In short, results in this section show that from the decomposition of dipole as

theoretically, the only part of a dipole able to generate electric potentials (

while the dipole denotes a source confined to location

the spatial extent of a dipolar primary current is defined by the divergence of its irrotational part;

even if we computed the irrotational and the solenoidal parts separately using the defining equations (

In summary, the current dipole is electrically visible because it “contains” a distributed irrotational source

The analysis of the irrotational and solenoidal components of a distributed irrotational current might be also of some neurophysiological interest. Indeed, any current expressed as the gradient of another scalar field (e.g., ionic concentrations or purely ohmic currents) is necessarily irrotational. Therefore, in this section we compute the Helmholtz decomposition of the pure (because it contains no solenoidal part) irrotational source of (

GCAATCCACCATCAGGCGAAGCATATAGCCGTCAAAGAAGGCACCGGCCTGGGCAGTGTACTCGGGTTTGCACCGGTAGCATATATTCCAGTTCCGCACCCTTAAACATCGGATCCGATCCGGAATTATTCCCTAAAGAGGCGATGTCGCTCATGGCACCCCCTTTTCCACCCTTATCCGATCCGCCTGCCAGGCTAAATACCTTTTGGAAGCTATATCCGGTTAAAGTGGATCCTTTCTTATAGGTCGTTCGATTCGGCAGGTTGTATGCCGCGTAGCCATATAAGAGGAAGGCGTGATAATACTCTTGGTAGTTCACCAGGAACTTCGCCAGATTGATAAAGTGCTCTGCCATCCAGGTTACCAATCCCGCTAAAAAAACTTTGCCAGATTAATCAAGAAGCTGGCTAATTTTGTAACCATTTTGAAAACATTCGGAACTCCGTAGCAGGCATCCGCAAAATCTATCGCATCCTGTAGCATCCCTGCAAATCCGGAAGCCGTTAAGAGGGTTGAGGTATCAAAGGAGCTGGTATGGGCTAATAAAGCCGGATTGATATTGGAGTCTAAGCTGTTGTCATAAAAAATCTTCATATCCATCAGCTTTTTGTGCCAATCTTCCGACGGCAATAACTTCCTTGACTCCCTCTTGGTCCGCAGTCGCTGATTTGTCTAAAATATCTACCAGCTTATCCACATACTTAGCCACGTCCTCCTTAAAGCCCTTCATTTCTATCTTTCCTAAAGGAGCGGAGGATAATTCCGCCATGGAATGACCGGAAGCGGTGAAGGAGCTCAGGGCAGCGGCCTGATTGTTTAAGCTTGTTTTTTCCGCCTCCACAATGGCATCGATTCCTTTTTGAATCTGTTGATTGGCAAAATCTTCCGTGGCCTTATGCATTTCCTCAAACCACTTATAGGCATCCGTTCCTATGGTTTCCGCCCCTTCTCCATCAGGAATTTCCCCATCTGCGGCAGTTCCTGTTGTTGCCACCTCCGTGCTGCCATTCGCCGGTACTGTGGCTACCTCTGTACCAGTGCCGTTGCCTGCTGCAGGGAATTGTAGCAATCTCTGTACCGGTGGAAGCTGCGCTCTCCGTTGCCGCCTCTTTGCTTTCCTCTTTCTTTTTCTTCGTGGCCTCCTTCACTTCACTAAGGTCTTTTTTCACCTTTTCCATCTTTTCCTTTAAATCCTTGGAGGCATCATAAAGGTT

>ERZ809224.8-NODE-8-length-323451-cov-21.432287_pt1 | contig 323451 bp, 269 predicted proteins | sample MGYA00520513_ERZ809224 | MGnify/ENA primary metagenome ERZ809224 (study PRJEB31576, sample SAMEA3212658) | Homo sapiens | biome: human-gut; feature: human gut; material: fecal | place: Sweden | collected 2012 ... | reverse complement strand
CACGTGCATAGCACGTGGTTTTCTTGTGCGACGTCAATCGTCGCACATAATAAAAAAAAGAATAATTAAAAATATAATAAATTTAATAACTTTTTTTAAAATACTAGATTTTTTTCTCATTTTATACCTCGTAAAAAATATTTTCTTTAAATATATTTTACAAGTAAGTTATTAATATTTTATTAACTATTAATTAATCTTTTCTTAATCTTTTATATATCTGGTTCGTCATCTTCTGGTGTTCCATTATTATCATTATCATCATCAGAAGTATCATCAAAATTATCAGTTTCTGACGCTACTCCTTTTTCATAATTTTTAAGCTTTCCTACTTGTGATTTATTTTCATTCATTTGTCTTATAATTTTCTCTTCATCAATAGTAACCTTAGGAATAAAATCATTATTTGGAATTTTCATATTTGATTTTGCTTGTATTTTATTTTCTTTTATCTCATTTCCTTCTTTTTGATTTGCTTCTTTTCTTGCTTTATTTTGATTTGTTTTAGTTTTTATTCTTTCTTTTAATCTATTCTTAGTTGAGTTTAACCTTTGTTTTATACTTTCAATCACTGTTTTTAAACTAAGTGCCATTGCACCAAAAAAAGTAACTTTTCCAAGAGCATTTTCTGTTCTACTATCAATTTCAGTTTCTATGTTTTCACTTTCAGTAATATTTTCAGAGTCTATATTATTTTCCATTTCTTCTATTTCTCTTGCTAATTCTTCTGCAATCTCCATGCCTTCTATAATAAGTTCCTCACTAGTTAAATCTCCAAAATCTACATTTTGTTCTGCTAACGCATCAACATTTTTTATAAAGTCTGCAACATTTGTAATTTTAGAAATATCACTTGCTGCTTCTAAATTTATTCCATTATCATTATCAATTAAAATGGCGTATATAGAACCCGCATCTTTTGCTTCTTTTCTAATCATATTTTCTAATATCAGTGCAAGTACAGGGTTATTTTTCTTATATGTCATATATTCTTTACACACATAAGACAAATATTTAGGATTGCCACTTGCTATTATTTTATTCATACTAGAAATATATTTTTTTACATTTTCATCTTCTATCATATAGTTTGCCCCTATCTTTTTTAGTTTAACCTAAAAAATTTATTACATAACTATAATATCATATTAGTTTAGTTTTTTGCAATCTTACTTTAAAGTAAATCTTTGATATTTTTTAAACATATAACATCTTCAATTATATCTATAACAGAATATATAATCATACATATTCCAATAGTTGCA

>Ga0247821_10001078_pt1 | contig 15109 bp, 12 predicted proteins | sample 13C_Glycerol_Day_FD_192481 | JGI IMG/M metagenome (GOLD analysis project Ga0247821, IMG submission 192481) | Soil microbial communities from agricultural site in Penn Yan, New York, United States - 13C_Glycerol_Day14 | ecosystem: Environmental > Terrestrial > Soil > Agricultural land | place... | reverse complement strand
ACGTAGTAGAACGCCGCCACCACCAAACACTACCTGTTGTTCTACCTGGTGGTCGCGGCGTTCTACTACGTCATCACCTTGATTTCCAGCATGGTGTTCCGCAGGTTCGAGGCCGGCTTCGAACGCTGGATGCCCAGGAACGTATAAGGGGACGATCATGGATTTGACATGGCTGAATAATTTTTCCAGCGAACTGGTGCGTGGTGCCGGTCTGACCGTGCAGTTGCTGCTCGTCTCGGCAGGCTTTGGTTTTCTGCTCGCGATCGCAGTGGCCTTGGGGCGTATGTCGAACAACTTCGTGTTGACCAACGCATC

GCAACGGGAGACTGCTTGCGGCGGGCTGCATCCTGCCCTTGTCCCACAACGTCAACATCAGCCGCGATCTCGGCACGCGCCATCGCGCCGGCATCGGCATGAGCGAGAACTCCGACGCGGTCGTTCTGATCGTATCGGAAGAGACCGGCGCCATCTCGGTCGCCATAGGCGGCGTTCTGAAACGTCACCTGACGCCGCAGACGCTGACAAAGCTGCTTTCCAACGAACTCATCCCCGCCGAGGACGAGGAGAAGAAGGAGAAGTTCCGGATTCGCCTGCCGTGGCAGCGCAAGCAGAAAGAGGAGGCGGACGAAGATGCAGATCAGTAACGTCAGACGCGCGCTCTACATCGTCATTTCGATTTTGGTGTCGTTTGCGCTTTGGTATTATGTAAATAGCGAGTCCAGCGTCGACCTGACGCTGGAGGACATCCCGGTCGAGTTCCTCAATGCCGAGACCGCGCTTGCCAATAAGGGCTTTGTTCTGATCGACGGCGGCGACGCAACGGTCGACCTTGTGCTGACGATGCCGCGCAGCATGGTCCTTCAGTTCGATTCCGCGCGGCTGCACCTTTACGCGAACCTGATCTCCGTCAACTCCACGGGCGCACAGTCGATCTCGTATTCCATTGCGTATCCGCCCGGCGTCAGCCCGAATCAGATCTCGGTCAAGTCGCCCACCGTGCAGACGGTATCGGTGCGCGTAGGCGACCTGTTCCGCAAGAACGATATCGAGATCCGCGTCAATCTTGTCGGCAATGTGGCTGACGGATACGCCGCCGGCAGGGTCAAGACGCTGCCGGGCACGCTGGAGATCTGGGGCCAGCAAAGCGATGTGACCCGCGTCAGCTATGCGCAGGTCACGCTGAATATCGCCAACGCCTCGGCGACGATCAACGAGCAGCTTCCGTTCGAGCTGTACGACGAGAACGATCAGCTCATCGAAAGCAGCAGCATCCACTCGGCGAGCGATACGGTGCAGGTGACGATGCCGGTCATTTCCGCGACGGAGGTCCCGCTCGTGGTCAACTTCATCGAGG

as for the dipole, a distributed irrotational source contributes to the EEG measurements via its irrotational part

as for the dipole, the irrotational component

however, according to (

since the current density vector is not (a priori) zero anywhere, the irrotational components

In summary, the irrotational part of a pure irrotational current source density vector is the same current density vector and extends all over the space. However, as for the dipole, the divergence of